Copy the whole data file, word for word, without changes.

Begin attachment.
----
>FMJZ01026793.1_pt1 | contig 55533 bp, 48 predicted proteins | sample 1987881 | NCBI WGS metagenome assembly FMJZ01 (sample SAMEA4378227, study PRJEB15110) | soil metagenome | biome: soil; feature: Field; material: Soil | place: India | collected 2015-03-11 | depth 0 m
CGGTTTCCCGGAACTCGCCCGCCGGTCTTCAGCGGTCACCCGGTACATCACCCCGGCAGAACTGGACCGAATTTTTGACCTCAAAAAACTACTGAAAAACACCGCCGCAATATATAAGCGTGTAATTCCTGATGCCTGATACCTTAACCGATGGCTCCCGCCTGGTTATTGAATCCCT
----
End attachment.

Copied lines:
>FMJZ01026793.1_pt1 | contig 55533 bp, 48 predicted proteins | sample 1987881 | NCBI WGS metagenome assembly FMJZ01 (sample SAMEA4378227, study PRJEB15110) | soil metagenome | biome: soil; feature: Field; material: Soil | place: India | collected 2015-03-11 | depth 0 m
CGGTTTCCCGGAACTCGCCCGCCGGTCTTCAGCGGTCACCCGGTACATCACCCCGGCAGAACTGGACCGAATTTTTGACCTCAAAAAACTACTGAAAAACACCGCCGCAATATATAAGCGTGTAATTCCTGATGCCTGATACCTTAACCGATGGCTCCCGCCTGGTTATTGAATCCCT